Re: rman question

From: Robert Freeman <>
Date: Tue, 26 Jul 2011 16:12:48 -0700 (PDT)
Message-ID: <>


I can provide case after case after case where people did not understand and 
properly configure their backup and recovery architecture.... and disaster 
resulted. It is, job #1. If there is no data, there is no need for a database, 
tuning, replication, PL/SQL or any of that other cool stuff people love to do.



 Robert G. Freeman
Master Principal Consultant, Oracle Corporation, Oracle ACE
Author of various books on RMAN, New Features and this shorter signature line.

opinion of one Oracle employee. I can be wrong, have been wrong in the past and 
will be wrong in the future. If your problem is a critical production problem, 
you should always contact Oracle support for assistance. Statements in this 
email in no way represent Oracle Corporation or any subsidiaries and reflect 
only the opinion of the author of this email.

From: Andrew Kerber <>
Cc: "" <>; 
"" <>
Sent: Tue, July 26, 2011 12:48:56 PM
Subject: Re: rman question

If you work, or plan to work, as a professional DBA, I strongly recommend you be 
familiar with all the scenarios that Thomas describes.  At various times I have 
run into all those scenarios.

As others have noted in the past, backup and recovery is where DBA's earn their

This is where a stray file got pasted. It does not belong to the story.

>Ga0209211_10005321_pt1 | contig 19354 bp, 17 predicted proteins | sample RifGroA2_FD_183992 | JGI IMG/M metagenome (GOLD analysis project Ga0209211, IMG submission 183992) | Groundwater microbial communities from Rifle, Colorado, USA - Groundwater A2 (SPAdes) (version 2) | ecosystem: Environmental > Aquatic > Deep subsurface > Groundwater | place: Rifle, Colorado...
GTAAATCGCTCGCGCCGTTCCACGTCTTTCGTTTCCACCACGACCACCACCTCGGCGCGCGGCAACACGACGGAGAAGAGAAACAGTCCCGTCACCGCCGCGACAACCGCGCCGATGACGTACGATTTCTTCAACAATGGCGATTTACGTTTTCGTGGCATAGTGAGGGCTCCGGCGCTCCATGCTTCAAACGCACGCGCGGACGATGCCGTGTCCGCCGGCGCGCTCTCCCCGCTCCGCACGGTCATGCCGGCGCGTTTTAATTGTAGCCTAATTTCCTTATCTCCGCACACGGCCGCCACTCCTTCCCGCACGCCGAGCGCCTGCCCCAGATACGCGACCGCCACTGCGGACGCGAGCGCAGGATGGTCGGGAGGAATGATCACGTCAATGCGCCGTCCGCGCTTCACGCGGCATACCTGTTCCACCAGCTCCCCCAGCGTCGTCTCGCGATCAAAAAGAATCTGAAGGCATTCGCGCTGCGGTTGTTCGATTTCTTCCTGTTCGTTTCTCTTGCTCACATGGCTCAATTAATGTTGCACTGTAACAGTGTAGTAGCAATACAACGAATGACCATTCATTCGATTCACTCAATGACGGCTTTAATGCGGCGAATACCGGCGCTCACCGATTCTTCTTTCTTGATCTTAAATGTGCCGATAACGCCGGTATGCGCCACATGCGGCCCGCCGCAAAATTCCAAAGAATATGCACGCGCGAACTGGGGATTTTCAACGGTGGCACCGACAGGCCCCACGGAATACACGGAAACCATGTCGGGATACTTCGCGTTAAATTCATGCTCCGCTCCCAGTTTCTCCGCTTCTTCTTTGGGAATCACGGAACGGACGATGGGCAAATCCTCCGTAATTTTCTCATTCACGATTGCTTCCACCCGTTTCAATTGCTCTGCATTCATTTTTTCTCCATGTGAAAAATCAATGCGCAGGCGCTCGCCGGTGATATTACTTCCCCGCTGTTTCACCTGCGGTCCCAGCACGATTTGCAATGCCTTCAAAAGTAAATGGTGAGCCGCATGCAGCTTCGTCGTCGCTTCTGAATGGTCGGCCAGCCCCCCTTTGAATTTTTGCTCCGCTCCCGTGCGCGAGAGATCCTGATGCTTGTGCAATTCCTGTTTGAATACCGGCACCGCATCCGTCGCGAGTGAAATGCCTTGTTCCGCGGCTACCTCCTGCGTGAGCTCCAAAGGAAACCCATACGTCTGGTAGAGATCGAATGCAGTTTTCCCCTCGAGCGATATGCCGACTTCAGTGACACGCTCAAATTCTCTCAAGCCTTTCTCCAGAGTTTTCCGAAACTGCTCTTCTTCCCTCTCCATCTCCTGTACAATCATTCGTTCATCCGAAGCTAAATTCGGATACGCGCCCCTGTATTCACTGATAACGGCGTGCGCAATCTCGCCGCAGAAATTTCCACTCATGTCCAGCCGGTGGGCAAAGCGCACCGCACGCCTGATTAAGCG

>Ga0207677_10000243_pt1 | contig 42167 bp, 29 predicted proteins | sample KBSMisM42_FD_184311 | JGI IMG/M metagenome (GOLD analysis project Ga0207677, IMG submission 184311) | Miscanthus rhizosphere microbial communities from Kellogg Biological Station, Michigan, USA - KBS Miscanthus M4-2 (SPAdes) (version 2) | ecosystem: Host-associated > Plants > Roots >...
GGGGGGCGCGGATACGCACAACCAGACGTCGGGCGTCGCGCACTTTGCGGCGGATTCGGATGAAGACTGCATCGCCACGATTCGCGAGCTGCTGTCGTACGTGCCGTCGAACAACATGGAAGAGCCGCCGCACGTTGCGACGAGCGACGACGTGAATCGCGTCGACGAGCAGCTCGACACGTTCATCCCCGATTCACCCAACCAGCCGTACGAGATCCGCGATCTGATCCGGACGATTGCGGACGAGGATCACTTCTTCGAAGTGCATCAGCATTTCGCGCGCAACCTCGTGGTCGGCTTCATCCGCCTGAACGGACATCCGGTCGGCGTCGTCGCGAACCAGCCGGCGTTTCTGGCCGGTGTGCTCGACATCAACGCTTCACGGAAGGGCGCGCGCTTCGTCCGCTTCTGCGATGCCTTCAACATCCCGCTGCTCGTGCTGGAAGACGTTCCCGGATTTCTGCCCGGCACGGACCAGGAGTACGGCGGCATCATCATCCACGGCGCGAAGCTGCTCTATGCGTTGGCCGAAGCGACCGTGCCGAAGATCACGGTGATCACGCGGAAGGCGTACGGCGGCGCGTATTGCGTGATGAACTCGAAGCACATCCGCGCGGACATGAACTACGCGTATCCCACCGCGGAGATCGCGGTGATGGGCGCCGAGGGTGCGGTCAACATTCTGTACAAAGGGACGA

pay (and can lose their job for that matter).

On Tue, Jul 26, 2011 at 1:36 PM, Mercadante, Thomas F (LABOR) 
<> wrote:

>Essentially yes.
>It knows about all the backups.  It knows the state of the current database.  
>You are not describing your test case well enough to give a fuller answer.
>Did you lose a data file?  A couple of data files?  The entire database 
>including control files?
>If I were you ( and I’ve done this), I would create a test database and go 
>through recovery scenarious.
>Delete a data file and write the Rman script to restore and recover it.
>Delete a couple of data files and do the same.
>Delete the entire database including control files.
>Perform an incomplete (point in time) recovery of one tablespace.
>Roll a database back to a prior point in time.
>Get the idea?
> [] On 
>Behalf Of Zelli, Brian
>Sent: Tuesday, July 26, 2011 2:21 PM
>To: ''
>Subject: rman question
>So I've been putzing around with rman and now I have a list of backups.  If I 
>want to restore the very last copy of the db, all I have to do is issue a: 
>RMAN> recover database;
>that's it?  And it will take that last copy even though I have about 7 or 8 
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Andrew W. Kerber

'If at first you dont succeed, dont take up skydiving.'

Received on Tue Jul 26 2011 - 18:12:48 CDT

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